28 April, 2010

Love, Pogs and Rollerblades

I turned this in for an english assignment in college. Just stumbled across it in my email.
Figured I'd pull it out of the archives and post it up for the world to see. I don't think I've posted this previously...at least I hope not. 

Love is a fickle fruit. It appears delicious and beautiful on the outside, but often is a terrible let down once tasted. Fortunately for me, I always feared the taste of fruit, so love was a fleeting emotion all through my early life. But make no mistake, I was no stranger to love. I'd lie awake at night listening to the sweet melodies and love laden lyrics of The Cranberries (incidentally a band named for fruit), dreaming of my eternal union with Betty Sue.
The lyrics spoke to me and with every line, I could see Betty and I in some romantic playground setting.
It was 4th grade and I was madly in love.

Betty was the girl and I was the husky, funny kid who sucked at sports. I'd nestle down on the grass in my MC Hammer style pants and play pogs while the other children frolicked. I'd see her everyday out on the courts, playing with the cool kids. The funny kids. The kids that when you grew up, you either loved or hated. For now though, I was just jealous of the time they got to spend with her.

One day the daydream collapsed. I was standing under The Big Slide, basking in it's sun-cast shadow when Jenny Greenland and two other girls walked up to me. This was odd because although I wasn't necessarily attracted to Jenny, she was on my "cute girls" list. More importantly, she was the right hand girl of Betty Sue and this is what took the wind right out of my lungs.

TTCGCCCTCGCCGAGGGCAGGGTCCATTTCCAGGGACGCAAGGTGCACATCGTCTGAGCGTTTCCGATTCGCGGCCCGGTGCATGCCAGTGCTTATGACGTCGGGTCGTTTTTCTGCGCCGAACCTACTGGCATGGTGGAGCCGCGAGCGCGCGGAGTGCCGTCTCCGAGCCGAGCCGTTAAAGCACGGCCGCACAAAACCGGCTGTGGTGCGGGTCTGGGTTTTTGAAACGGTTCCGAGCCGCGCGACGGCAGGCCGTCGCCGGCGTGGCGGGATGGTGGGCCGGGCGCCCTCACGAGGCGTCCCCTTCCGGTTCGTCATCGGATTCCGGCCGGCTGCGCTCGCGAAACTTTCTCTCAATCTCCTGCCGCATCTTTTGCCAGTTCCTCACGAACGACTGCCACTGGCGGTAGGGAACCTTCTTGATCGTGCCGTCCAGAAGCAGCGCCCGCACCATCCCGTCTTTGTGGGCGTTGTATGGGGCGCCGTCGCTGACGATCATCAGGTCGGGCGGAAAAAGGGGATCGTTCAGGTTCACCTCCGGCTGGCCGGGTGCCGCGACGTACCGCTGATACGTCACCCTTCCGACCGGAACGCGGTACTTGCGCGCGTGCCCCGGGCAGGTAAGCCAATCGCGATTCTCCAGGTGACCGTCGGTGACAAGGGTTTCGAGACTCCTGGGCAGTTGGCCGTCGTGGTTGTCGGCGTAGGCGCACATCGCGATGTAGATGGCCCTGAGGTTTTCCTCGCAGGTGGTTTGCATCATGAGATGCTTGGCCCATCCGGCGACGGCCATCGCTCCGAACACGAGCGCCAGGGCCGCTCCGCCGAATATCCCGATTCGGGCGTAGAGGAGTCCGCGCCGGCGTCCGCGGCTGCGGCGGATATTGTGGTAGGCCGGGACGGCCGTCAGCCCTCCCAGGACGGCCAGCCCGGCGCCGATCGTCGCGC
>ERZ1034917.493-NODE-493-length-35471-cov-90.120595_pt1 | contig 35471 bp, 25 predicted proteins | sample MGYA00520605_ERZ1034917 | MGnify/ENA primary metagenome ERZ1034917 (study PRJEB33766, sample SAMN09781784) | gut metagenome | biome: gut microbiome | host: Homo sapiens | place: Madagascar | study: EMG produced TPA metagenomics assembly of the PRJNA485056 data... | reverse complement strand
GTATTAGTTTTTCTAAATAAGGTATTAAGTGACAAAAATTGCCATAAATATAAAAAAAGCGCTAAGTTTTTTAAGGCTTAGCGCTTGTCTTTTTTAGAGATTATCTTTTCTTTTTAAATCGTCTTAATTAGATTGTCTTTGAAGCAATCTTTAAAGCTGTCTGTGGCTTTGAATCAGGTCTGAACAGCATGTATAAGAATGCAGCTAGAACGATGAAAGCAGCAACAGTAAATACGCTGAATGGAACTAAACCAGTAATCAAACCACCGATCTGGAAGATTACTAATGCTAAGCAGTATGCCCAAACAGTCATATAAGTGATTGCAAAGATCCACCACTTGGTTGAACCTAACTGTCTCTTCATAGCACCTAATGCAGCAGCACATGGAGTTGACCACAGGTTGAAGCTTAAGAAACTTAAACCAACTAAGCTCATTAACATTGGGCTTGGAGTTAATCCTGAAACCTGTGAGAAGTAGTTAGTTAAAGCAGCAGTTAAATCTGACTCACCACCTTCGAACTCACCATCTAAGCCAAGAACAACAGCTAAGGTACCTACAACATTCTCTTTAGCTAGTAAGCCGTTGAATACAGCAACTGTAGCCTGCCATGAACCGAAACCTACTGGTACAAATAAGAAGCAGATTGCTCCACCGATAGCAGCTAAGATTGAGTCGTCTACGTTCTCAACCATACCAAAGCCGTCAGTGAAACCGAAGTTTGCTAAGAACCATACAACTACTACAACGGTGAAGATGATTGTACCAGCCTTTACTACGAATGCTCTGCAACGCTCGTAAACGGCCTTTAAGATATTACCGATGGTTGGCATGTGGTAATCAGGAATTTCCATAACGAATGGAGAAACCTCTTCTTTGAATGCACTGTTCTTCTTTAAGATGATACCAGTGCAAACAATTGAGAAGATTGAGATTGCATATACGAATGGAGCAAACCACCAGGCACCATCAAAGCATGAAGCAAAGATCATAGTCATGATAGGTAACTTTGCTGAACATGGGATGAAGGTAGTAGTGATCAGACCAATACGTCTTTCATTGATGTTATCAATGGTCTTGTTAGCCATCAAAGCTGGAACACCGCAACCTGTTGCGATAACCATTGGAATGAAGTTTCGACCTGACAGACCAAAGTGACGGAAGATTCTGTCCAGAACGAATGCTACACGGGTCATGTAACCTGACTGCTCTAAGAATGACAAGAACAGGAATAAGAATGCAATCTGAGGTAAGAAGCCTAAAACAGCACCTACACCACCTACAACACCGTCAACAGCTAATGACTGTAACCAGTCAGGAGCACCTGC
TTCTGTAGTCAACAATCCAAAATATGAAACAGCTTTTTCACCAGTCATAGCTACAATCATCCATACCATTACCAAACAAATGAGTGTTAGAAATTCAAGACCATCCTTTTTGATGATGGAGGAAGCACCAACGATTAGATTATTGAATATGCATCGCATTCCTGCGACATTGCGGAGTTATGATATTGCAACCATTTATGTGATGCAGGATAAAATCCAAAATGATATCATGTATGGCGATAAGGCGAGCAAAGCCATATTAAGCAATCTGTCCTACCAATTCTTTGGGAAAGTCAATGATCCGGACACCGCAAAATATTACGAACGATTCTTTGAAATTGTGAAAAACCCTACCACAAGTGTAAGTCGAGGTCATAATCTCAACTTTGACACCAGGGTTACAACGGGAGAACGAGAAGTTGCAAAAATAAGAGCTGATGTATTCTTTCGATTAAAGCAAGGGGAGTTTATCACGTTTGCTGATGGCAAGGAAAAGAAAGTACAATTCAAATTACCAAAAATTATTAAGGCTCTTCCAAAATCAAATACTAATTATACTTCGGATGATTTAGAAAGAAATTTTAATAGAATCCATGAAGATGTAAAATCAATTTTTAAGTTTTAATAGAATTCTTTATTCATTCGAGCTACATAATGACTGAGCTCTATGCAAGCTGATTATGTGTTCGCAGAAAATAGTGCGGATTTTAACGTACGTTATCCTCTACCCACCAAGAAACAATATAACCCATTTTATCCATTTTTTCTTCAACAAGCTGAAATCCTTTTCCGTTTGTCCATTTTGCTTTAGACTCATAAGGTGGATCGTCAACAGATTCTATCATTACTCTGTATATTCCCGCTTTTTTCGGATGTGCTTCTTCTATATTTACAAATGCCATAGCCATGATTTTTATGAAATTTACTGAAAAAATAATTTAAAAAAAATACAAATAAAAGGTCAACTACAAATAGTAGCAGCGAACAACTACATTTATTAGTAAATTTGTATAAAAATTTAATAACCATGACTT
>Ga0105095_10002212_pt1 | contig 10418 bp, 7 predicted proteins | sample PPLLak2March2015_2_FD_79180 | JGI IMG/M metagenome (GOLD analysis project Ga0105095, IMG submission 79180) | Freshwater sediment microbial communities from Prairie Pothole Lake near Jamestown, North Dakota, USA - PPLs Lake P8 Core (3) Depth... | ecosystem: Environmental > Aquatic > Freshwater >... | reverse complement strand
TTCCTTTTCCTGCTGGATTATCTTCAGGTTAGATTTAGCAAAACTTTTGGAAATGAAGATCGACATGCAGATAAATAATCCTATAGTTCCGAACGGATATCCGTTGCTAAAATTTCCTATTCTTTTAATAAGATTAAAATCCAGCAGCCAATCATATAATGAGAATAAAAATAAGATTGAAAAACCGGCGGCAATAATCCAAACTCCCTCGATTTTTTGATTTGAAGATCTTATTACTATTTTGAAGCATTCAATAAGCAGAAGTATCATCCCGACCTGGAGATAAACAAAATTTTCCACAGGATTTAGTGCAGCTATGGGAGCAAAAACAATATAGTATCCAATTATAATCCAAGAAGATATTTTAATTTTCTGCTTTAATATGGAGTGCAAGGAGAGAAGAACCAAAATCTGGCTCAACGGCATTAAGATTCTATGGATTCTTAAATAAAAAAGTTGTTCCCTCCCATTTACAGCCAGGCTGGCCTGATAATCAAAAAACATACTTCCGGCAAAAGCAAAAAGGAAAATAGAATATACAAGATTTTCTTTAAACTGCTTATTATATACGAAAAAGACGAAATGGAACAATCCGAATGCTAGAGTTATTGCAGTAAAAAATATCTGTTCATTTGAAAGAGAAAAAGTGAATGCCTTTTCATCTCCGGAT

"Do you like Betty," she asked matter-of-factly with no introduction.
I panicked. I threw up a little in the back of my throat and did the only thing a sane boy, madly in love with the hottest girl in school could do; I lied.
"No," I said quickly; the sound of a desert-dry mouth gagging me a bit as it stumbled out.
"Really?" Apparently they had heard otherwise and were somehow extremely brave to just waltz over and ask me.
"Absolutely not," I retorted with a hint of forced disgust.

And with that, answer in hand, they walked away. Once my heart started beating again, it sank to my loins and broke just a bit. The combination of a broken, sinking heart made me feel like I'd been hit in the groin by a wayward four-square ball. I just stood there in the shade contemplating what I had just executed. For it was indeed an execution. A decapitation of love, of opportunity and chance.

The very next year, Peter Buttcheese moved into the school boundaries from California. Word was his family had sold their house to Magic Johnson or Michael Jordan or something before moving to Utah. He was blond and had the coolest Rollerblade MacroBlades I'd ever seen. They were expensive. It was no surprise that within a short period, he and Betty were "going out." I never looked at love the same again.

I considered going gay, but I was way too young to even know what that really was. So I just sulked around and my humor grew bitter and sarcastic. The tone a man carries when he'd lost everything he had to live for.
Somehow I moved on, but still to this day, I look back at that sub-slide encounter with Jenny Greenland with the slightest stench of sadness and wonder what really could have been.